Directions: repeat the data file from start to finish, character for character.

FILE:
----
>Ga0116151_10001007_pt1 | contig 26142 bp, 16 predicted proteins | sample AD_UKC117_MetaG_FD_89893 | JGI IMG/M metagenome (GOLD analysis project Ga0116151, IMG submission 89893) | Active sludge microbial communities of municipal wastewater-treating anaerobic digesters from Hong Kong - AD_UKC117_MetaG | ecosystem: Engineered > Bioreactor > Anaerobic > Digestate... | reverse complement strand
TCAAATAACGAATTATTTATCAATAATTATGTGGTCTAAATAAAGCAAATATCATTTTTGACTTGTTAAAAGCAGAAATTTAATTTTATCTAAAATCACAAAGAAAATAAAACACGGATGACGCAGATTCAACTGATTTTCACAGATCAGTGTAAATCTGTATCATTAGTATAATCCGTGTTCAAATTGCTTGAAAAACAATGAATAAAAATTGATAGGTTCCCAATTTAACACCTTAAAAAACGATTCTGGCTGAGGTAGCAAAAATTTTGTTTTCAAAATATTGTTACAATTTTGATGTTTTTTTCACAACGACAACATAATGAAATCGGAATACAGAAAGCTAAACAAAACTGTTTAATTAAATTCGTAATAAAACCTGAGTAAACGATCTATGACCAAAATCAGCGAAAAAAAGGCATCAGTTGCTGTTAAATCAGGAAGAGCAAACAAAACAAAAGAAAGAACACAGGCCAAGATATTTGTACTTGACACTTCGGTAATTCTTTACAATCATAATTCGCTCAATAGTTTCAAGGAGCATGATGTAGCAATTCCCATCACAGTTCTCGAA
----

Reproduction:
>Ga0116151_10001007_pt1 | contig 26142 bp, 16 predicted proteins | sample AD_UKC117_MetaG_FD_89893 | JGI IMG/M metagenome (GOLD analysis project Ga0116151, IMG submission 89893) | Active sludge microbial communities of municipal wastewater-treating anaerobic digesters from Hong Kong - AD_UKC117_MetaG | ecosystem: Engineered > Bioreactor > Anaerobic > Digestate... | reverse complement strand
TCAAATAACGAATTATTTATCAATAATTATGTGGTCTAAATAAAGCAAATATCATTTTTGACTTGTTAAAAGCAGAAATTTAATTTTATCTAAAATCACAAAGAAAATAAAACACGGATGACGCAGATTCAACTGATTTTCACAGATCAGTGTAAATCTGTATCATTAGTATAATCCGTGTTCAAATTGCTTGAAAAACAATGAATAAAAATTGATAGGTTCCCAATTTAACACCTTAAAAAACGATTCTGGCTGAGGTAGCAAAAATTTTGTTTTCAAAATATTGTTACAATTTTGATGTTTTTTTCACAACGACAACATAATGAAATCGGAATACAGAAAGCTAAACAAAACTGTTTAATTAAATTCGTAATAAAACCTGAGTAAACGATCTATGACCAAAATCAGCGAAAAAAAGGCATCAGTTGCTGTTAAATCAGGAAGAGCAAACAAAACAAAAGAAAGAACACAGGCCAAGATATTTGTACTTGACACTTCGGTAATTCTTTACAATCATAATTCGCTCAATAGTTTCAAGGAGCATGATGTAGCAATTCCCATCACAGTTCTCGAA